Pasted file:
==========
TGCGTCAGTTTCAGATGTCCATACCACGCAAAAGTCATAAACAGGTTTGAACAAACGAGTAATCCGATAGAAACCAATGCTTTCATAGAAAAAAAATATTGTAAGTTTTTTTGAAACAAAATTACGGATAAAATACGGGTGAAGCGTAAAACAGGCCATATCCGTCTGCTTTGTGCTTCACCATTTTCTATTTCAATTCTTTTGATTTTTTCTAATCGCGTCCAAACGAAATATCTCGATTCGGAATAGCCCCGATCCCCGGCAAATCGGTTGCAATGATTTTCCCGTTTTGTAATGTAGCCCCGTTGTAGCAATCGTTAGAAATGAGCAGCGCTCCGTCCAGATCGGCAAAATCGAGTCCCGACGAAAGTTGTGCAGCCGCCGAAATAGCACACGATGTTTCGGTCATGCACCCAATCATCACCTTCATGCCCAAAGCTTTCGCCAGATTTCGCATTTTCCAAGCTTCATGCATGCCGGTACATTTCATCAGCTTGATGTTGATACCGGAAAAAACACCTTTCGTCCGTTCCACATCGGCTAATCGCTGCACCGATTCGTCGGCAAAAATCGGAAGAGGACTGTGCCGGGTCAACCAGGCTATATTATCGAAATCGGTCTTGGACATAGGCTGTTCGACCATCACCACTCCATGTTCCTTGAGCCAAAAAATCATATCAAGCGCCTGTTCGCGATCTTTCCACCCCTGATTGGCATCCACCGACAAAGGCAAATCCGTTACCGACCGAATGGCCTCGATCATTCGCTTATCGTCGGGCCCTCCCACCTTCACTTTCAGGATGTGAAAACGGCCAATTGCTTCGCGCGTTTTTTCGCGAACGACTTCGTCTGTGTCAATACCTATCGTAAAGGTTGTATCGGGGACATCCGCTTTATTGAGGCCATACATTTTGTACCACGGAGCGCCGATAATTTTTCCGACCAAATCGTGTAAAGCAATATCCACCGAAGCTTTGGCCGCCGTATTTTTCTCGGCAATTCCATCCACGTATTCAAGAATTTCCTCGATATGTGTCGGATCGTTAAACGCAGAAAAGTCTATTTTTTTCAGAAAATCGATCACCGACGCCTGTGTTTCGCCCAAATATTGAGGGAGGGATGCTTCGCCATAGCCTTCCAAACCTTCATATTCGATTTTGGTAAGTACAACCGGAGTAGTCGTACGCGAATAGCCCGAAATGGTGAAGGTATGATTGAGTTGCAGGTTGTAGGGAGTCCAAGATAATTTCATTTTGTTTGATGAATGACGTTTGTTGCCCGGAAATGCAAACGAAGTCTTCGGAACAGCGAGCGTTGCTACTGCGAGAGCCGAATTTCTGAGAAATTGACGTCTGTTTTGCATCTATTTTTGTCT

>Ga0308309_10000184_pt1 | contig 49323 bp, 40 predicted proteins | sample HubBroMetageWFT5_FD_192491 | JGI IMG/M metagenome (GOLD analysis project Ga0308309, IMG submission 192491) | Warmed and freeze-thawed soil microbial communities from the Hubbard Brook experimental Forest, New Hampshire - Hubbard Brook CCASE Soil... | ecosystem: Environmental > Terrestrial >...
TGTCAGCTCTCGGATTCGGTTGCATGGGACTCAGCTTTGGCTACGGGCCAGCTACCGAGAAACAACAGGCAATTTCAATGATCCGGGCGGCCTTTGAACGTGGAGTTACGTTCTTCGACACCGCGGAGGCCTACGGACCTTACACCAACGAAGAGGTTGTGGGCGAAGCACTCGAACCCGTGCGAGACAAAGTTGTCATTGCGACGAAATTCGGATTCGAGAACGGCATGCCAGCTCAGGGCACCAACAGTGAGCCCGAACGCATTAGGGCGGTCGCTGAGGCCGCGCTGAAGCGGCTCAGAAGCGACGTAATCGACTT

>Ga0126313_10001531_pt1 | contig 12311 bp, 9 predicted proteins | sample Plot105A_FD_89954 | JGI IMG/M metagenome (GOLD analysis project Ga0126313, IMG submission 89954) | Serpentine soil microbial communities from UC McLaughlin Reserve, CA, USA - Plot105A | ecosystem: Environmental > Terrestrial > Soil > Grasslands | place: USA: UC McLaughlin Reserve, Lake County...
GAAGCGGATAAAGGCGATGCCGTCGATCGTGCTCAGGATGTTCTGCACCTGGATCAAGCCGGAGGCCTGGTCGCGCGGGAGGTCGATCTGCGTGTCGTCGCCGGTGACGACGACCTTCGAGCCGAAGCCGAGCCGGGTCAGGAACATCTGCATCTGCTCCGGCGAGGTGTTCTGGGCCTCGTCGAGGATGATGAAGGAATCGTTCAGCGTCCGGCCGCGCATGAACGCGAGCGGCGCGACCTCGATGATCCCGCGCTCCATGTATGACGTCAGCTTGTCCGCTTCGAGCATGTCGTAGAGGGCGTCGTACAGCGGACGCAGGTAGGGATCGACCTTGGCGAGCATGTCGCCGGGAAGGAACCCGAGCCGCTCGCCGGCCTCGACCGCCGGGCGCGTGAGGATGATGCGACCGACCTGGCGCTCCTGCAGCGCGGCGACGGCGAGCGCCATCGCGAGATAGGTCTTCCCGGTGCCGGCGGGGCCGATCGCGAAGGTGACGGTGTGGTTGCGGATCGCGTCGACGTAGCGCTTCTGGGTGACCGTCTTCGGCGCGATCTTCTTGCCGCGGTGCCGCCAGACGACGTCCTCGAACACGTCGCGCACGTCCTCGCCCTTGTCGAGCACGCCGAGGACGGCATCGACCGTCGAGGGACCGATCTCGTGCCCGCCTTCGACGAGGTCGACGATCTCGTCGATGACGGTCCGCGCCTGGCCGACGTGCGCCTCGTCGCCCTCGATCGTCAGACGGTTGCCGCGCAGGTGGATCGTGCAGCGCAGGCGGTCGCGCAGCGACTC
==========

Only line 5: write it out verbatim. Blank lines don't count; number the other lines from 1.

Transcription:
GAAGCGGATAAAGGCGATGCCGTCGATCGTGCTCAGGATGTTCTGCACCTGGATCAAGCCGGAGGCCTGGTCGCGCGGGAGGTCGATCTGCGTGTCGTCGCCGGTGACGACGACCTTCGAGCCGAAGCCGAGCCGGGTCAGGAACATCTGCATCTGCTCCGGCGAGGTGTTCTGGGCCTCGTCGAGGATGATGAAGGAATCGTTCAGCGTCCGGCCGCGCATGAACGCGAGCGGCGCGACCTCGATGATCCCGCGCTCCATGTATGACGTCAGCTTGTCCGCTTCGAGCATGTCGTAGAGGGCGTCGTACAGCGGACGCAGGTAGGGATCGACCTTGGCGAGCATGTCGCCGGGAAGGAACCCGAGCCGCTCGCCGGCCTCGACCGCCGGGCGCGTGAGGATGATGCGACCGACCTGGCGCTCCTGCAGCGCGGCGACGGCGAGCGCCATCGCGAGATAGGTCTTCCCGGTGCCGGCGGGGCCGATCGCGAAGGTGACGGTGTGGTTGCGGATCGCGTCGACGTAGCGCTTCTGGGTGACCGTCTTCGGCGCGATCTTCTTGCCGCGGTGCCGCCAGACGACGTCCTCGAACACGTCGCGCACGTCCTCGCCCTTGTCGAGCACGCCGAGGACGGCATCGACCGTCGAGGGACCGATCTCGTGCCCGCCTTCGACGAGGTCGACGATCTCGTCGATGACGGTCCGCGCCTGGCCGACGTGCGCCTCGTCGCCCTCGATCGTCAGACGGTTGCCGCGCAGGTGGATCGTGCAGCGCAGGCGGTCGCGCAGCGACTC